One of the most prominent cycad taxa, the genus Encephalartos, is endemic to Africa and is categorised as “critically endangered” by the International Union for Conservation of Nature. This status indicates that if no conservation actions are taken, it may be wiped off this earth in the near future.
The poaching of wild cycads is the biggest threat to their survival in Africa, particularly the cutting of old trees that are growing in the wild, as they are in high demand in traditional medicine markets and as ornamental plants in gardens. Already, poaching activities in South Africa have resulted in the extinction of three species in the wild.
Now to worsen the scenario, an invasive alien species, Aulacaspis yasumatsui, has entered South Africa. Aulacaspis yasumatsui is a scale insect, commonly known as the Cycas Aulacaspis Scale. It has the potential to kill a cycad plant within a few months after infesting it.
This insect pest is native to South East Asia. Due to global horticultural trade, it started spreading across the world, posing a threat to the cycad’s existence. This pest has a high potential to spread rapidly across the regions. Controlling it is difficult, costly and labour-intensive once it’s widespread. This is because it forms dense populations preventing the penetration of insecticides.
In the case of a Cycas Aulacaspis Scale outbreak, destroying all cycads in the vicinity is sometimes the only option. Therefore early detection and employing the right management practices are the keys to limiting its further spread, especially in newly invaded areas.
We’ve mapped the regions in South Africa where this pest might flourish. This data can aid conservation enthusiasts, researchers and horticulturalists to monitor and initiate appropriate action when the Cycas Aulacaspis Scale insect is observed. We looked for the potential areas for pest establishment under present and future climate scenarios.
How we did it
Climate plays a significant role in influencing the spread and establishment of invasive alien species in novel habitats. So we used CLIMEX, a bio-climatic software, to map the areas with favourable climatic conditions for the establishment of the pest in Africa. The software uses historical climate data sets and future climate scenarios based on the Intergovernmental Panel on Climate Change recommendations. We focused in particular on likely areas in South Africa, as this pest has recently been reported in the country.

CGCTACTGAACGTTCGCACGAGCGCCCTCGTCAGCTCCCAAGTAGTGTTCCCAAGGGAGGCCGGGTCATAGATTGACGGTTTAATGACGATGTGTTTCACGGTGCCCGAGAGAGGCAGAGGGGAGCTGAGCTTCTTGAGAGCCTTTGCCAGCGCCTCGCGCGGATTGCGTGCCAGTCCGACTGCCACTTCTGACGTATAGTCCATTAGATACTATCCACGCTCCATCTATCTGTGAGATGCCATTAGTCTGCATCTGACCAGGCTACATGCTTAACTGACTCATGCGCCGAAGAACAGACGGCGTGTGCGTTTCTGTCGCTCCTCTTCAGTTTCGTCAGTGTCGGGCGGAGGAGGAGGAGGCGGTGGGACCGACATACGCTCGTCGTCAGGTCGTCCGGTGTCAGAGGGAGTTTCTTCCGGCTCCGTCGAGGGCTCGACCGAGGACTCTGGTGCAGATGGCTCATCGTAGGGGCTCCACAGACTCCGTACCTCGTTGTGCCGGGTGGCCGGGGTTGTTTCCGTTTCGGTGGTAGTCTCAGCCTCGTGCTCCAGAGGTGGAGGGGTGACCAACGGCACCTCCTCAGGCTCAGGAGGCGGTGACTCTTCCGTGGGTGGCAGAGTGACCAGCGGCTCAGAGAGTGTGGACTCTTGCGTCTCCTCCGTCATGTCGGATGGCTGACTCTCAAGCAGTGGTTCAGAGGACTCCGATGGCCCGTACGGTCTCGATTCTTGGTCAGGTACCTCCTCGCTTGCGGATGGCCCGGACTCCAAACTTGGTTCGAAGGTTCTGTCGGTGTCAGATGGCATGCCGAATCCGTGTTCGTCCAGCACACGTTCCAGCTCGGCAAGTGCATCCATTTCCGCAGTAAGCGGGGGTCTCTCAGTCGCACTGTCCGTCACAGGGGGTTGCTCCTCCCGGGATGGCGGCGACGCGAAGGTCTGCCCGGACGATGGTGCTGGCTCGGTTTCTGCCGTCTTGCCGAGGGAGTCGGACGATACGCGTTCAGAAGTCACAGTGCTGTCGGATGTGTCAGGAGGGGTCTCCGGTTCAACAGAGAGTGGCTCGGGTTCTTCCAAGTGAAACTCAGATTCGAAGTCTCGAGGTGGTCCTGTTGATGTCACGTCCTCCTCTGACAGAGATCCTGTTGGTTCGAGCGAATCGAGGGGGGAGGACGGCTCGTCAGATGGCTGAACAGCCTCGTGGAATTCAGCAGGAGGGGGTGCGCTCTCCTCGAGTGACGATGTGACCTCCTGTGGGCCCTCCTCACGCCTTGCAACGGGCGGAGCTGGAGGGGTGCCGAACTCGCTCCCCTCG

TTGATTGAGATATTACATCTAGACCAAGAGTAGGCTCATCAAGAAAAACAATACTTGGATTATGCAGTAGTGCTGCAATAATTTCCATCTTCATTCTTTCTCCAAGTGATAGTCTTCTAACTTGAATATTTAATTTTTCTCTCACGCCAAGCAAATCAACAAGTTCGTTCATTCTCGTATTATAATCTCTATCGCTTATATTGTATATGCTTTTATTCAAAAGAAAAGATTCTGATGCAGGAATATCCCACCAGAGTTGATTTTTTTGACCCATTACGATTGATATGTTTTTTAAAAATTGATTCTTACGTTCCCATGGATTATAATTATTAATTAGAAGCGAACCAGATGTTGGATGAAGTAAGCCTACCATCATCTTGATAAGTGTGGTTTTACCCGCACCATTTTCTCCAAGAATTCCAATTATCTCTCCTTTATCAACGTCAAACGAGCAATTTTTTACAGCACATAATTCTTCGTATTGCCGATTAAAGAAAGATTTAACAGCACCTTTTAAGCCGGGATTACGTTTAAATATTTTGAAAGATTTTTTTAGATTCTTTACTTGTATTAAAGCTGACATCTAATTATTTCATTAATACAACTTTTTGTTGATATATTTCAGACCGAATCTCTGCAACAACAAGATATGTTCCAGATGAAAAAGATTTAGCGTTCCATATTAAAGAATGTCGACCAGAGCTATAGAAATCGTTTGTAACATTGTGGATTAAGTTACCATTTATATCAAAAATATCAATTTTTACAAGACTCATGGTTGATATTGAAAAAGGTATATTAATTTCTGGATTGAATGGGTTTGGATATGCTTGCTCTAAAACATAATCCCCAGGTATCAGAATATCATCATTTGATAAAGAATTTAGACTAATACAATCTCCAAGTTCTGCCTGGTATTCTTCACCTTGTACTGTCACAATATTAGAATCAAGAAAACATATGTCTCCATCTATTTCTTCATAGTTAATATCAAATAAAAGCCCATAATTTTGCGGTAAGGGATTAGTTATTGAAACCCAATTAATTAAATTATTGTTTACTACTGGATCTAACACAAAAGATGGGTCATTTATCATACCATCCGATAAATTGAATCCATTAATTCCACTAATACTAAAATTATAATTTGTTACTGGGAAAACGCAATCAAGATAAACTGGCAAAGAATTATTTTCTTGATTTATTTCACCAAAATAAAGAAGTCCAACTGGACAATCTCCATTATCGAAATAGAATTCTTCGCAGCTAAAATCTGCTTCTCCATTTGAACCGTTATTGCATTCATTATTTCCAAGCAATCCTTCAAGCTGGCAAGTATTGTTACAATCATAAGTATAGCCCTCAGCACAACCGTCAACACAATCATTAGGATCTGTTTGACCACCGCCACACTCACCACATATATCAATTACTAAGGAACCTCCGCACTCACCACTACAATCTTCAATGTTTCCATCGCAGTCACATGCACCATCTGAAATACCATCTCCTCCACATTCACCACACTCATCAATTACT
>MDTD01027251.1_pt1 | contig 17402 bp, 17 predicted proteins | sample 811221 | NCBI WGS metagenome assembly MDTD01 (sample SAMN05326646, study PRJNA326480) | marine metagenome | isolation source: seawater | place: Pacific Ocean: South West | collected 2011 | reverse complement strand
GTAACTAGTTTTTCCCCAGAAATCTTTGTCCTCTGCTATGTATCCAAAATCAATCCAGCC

We gathered information about temperature, relative humidity, phenology and soil moisture that aids establishment of Cycas Aulacaspis Scale in a novel range. These values were fed to the software, which subsequently predicted potential hot spots for Cycas Aulacaspis Scale establishment.
We then adjusted some parameters to cover all the regions where the insect has already been reported. Once it matched, we ran the model for present and future climatic scenarios in Africa – with a focus on South Africa – to understand potential future distribution.
Is Africa at a higher risk?
Our results showed that all 17 African countries with indigenous Encephalartos cycad species were suitable for Cycas Aulacaspis Scale establishment. The Democratic Republic of Congo, followed by the other central African countries with humid tropical climates, the eastern parts of Madagascar and the east coast of South Africa are highly favourable for the pest’s establishment. In South Africa, parts of the winter rainfall areas and the temperate summer rainfall areas are potentially suitable for this pest insect.
Future climate scenarios were less favourable in South Africa for pest establishment except for the western parts of the Kwazulu-Natal province. This area remains favourable due to favourable temperature and atmospheric humidity throughout the year. Similarly, five other African countries become completely unfavourable under climate change predictions for the year 2100 due to increase in atmospheric temperature, which adversely affects the pest’s growth and development.
But the pest can keep pace with the changing climate. It grows faster and completes more generations per year in areas that will become less suitable or even marginally suitable. This is bad news for cycads.
Prevention is better than cure. Where it’s already present, it should be detected early and the response should be rapid. Integrated Pest Management approaches comprising of cultural, biological as well as chemical practices will help in protecting cycads from Cycas Aulacaspis Scale attacks. For example, taking precautions such as chemical sprays at the early stage of an invasion is key to limit further spread.
Furthermore, close monitoring of cycad trade and strict quarantine measures should be implemented in areas where the pest has been recorded. Similarly, close monitoring of the cycad in areas yet uninfected but climatically suitable is crucial. Legislation could aid in preventing further introduction of this pest and reduce the spread.
Many parts of South Africa possess a favourable climate for growth and development of the Cycas Aulacaspis Scale, and it’s already been reported in two provinces. Because it could pose such a severe threat to endemic cycad species in South Africa it warrants receiving high priority from government funded invasive species control programmes.